by Caroline Wood Newhall | | Thursday, September 20, 2018 - 15:41


Castle Thunder

During a short-term fellowship generously provided by the John L. Nau III Center for Civil War History at the University of Virginia, I found primary sources at the Albert and Shirley Small Special Collections Library to contextualize my dissertation research on black Union soldiers’ experiences as prisoners of war (POWs) in the Confederacy. UVA’s Special Collections houses countless documents that provide insights into the nature of American enslavement through to the end of the Civil War, particularly in Virginia and the Upper South.

by Amelia F. Wald | | Tuesday, August 14, 2018 - 14:58


Marion Goss

Marion Goss and William H. Gillum’s friendship arose through surprising circumstances, given that Gillum had served in the Confederate army. Born on November 22, 1847, in Augusta County, Virginia, Gillum was the son of Dr. Pleasant G. Gillum, another UVA School of Medicine alumnus. William H. Gillum’s grandfather was a successful planter and an early settler of Albemarle County. Exactly one day before Jacob D. Mater enlisted in the 149th Indiana, Gillum enlisted in the Staunton Artillery of the Confederate army on January 24, 1865. Gillum was present at Robert E.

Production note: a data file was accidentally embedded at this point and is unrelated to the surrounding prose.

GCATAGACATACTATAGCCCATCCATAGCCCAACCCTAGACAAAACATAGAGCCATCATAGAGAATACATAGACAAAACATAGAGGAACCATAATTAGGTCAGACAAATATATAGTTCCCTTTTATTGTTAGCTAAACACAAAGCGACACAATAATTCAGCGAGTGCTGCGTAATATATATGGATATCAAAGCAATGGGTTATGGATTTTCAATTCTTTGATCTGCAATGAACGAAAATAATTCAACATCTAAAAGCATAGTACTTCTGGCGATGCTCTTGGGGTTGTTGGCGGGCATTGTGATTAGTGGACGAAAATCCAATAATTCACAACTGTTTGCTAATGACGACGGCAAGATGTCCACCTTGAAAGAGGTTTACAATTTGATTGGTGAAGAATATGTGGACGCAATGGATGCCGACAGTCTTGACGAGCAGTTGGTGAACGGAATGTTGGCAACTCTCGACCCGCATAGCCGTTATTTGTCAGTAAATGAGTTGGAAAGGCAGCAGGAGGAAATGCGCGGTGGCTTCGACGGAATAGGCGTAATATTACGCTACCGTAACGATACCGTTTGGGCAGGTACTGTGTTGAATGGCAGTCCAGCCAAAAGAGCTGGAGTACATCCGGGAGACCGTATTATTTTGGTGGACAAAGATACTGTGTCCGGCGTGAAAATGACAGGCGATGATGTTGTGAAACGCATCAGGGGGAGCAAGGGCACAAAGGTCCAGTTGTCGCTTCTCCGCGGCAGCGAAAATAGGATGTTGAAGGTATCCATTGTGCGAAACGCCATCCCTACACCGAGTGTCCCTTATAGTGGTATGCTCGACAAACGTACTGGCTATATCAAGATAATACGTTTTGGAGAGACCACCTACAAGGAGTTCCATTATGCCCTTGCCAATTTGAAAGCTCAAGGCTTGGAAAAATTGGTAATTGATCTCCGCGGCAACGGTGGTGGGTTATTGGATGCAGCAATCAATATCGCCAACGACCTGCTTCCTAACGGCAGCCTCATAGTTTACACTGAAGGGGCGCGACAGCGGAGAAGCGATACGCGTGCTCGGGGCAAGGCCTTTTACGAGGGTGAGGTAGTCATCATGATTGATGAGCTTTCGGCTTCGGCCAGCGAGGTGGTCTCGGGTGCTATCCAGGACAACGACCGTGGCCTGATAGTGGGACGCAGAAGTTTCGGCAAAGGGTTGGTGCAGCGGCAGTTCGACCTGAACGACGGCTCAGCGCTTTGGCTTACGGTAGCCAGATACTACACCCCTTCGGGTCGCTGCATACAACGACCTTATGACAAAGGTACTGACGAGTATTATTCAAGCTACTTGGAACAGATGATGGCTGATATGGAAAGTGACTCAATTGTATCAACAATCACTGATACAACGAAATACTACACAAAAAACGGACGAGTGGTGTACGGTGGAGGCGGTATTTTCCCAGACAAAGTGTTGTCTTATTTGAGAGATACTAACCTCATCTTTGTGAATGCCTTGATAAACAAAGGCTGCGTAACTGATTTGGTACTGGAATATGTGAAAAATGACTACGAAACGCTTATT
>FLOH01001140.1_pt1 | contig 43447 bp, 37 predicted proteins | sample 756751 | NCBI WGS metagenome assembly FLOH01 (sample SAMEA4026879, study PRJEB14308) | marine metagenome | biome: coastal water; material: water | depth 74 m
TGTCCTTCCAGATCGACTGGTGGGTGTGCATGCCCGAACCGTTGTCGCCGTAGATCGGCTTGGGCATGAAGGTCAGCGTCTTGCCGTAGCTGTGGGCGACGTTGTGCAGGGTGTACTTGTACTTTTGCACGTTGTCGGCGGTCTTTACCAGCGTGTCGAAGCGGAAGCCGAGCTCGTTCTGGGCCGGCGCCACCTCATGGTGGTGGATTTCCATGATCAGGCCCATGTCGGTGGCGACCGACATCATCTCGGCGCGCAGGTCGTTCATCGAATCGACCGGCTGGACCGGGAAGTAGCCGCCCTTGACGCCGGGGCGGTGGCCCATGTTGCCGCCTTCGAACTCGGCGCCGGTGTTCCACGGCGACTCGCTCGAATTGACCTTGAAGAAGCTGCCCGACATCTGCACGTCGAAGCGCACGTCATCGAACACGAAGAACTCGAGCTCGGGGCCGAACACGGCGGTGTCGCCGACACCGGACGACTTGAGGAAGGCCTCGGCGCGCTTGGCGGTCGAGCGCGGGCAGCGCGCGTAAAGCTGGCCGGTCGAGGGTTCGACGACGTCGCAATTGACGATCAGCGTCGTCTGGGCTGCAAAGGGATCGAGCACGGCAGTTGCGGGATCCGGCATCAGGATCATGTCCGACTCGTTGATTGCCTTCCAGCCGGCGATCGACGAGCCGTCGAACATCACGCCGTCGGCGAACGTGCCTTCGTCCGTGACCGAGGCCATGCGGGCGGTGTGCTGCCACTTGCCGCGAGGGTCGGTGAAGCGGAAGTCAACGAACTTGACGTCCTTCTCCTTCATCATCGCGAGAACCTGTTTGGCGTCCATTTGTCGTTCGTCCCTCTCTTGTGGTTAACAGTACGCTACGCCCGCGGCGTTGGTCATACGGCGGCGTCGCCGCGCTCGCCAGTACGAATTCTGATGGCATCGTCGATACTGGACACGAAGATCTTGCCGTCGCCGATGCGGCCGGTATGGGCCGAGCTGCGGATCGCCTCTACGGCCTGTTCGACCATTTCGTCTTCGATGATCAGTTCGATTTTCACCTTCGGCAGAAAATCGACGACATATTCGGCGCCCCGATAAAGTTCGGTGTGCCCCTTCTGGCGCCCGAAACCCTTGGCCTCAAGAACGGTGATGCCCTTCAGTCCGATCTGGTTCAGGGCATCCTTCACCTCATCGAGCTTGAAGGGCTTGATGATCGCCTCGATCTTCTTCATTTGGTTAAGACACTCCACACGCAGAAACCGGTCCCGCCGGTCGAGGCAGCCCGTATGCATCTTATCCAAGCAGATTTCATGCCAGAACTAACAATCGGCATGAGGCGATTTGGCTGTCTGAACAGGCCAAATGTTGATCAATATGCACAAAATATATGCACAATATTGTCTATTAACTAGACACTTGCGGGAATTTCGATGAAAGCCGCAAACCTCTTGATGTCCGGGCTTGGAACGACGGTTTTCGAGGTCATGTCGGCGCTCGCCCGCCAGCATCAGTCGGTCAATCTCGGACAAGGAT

by Amelia F. Wald | | Tuesday, August 14, 2018 - 14:34


UVA Medical School Class of 1873

While many of our UVA Unionists attended the University before the war, very few enrolled after their service. In 1869, two young men from Parke County, Indiana, travelled hundreds of miles south to enroll in the University of Virginia School of Medicine. As veterans of the 149th Regiment, Indiana Volunteer Infantry, Marion Goss and Joseph Noble starkly contrasted with the typical UVA student profile. At the time, the vast majority of the faculty and student population maintained ardent pro-Confederate views, and many had served in the Confederate army.

by Ben Hitchcock | | Thursday, July 19, 2018 - 20:36


Document

The Civil War caused a national letter-writing boom, as young men rich and poor traveled far from their homes to fight. Many Civil War soldiers were experienced writers. Sons of wealthy plantation families were well-educated and well-read, and they wrote letters peppered with literary references, purple prose, political ideology, and sharp insights into the world around them. Some coped with the lonely hours in camp by writing elaborate love poems to their spouses at home.

by Jesse George-Nichol | | Wednesday, July 18, 2018 - 10:40


Alexander Stuart

Last year this blog highlighted the University of Virginia’s erasure of its Union army veterans in the aftermath of the Civil War.  Brian Neumann’s posts about William Meade Fishback, James Overton Broadhead, and Joseph Cabell Breckinridge remind us that Virginians understood their obligations to their state, to the South, and to the Union differently, leading neighbors, friends, and classmates to choose differ